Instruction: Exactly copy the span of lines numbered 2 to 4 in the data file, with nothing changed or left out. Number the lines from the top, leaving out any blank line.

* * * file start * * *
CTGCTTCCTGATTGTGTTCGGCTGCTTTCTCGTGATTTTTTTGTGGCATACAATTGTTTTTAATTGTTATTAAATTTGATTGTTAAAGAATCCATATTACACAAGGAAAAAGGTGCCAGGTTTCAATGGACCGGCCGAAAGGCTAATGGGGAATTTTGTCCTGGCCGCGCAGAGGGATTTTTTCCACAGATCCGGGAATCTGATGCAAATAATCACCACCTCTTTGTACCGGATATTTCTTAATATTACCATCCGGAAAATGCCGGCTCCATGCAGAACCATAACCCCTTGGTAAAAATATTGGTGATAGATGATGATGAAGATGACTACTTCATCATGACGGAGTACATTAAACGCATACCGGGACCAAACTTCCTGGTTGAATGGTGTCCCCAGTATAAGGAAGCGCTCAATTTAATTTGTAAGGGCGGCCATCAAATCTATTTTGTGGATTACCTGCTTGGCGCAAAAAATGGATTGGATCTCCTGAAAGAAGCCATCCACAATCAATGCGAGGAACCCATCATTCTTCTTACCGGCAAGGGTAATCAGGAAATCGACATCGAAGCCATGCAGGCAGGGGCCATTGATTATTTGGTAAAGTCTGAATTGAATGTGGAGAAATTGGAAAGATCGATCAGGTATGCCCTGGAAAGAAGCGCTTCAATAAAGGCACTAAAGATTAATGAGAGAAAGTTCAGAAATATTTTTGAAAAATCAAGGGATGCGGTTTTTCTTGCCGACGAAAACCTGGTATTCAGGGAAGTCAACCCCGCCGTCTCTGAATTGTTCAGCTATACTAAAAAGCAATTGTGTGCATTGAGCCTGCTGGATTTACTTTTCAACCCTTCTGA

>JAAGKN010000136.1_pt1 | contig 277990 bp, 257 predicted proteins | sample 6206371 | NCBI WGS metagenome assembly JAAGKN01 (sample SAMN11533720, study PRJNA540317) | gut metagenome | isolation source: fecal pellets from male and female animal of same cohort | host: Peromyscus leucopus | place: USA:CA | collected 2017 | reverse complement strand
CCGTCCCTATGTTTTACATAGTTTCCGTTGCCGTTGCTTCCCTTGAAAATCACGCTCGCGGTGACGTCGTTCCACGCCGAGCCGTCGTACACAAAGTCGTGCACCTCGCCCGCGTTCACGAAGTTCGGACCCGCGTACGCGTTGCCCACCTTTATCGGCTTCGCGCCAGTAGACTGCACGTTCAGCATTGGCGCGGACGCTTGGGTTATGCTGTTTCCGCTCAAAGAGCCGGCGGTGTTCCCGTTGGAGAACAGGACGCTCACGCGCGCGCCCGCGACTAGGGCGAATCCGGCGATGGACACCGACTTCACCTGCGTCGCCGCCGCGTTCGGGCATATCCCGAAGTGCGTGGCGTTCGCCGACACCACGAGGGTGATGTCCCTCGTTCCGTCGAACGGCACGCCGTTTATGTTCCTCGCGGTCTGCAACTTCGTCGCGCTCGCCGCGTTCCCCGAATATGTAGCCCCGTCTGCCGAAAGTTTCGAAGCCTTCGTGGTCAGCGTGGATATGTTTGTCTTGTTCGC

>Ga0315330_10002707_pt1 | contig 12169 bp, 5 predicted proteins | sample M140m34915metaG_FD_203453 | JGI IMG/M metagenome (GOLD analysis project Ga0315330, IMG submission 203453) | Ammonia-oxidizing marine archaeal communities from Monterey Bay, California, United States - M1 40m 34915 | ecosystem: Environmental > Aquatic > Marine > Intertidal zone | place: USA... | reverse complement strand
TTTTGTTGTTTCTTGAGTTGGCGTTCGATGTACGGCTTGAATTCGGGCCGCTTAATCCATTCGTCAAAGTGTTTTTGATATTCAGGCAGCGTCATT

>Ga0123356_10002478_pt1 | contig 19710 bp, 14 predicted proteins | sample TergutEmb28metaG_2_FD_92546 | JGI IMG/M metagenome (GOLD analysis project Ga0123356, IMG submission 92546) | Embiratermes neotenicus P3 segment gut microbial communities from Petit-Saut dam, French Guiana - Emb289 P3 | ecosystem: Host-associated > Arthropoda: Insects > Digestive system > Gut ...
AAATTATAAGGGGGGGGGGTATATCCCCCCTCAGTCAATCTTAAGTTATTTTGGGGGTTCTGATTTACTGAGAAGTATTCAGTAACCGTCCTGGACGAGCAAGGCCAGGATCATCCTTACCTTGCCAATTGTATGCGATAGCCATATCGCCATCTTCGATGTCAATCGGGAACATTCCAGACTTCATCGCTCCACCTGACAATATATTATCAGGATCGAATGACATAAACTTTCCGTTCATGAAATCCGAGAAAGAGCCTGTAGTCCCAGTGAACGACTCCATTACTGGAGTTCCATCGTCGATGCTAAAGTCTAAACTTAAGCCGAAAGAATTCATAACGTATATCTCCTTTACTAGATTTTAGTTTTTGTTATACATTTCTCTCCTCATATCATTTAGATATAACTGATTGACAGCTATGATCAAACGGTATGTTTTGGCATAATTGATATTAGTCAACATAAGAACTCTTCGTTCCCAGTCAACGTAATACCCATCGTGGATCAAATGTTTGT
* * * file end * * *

>JAAGKN010000136.1_pt1 | contig 277990 bp, 257 predicted proteins | sample 6206371 | NCBI WGS metagenome assembly JAAGKN01 (sample SAMN11533720, study PRJNA540317) | gut metagenome | isolation source: fecal pellets from male and female animal of same cohort | host: Peromyscus leucopus | place: USA:CA | collected 2017 | reverse complement strand
CCGTCCCTATGTTTTACATAGTTTCCGTTGCCGTTGCTTCCCTTGAAAATCACGCTCGCGGTGACGTCGTTCCACGCCGAGCCGTCGTACACAAAGTCGTGCACCTCGCCCGCGTTCACGAAGTTCGGACCCGCGTACGCGTTGCCCACCTTTATCGGCTTCGCGCCAGTAGACTGCACGTTCAGCATTGGCGCGGACGCTTGGGTTATGCTGTTTCCGCTCAAAGAGCCGGCGGTGTTCCCGTTGGAGAACAGGACGCTCACGCGCGCGCCCGCGACTAGGGCGAATCCGGCGATGGACACCGACTTCACCTGCGTCGCCGCCGCGTTCGGGCATATCCCGAAGTGCGTGGCGTTCGCCGACACCACGAGGGTGATGTCCCTCGTTCCGTCGAACGGCACGCCGTTTATGTTCCTCGCGGTCTGCAACTTCGTCGCGCTCGCCGCGTTCCCCGAATATGTAGCCCCGTCTGCCGAAAGTTTCGAAGCCTTCGTGGTCAGCGTGGATATGTTTGTCTTGTTCGC

>Ga0315330_10002707_pt1 | contig 12169 bp, 5 predicted proteins | sample M140m34915metaG_FD_203453 | JGI IMG/M metagenome (GOLD analysis project Ga0315330, IMG submission 203453) | Ammonia-oxidizing marine archaeal communities from Monterey Bay, California, United States - M1 40m 34915 | ecosystem: Environmental > Aquatic > Marine > Intertidal zone | place: USA... | reverse complement strand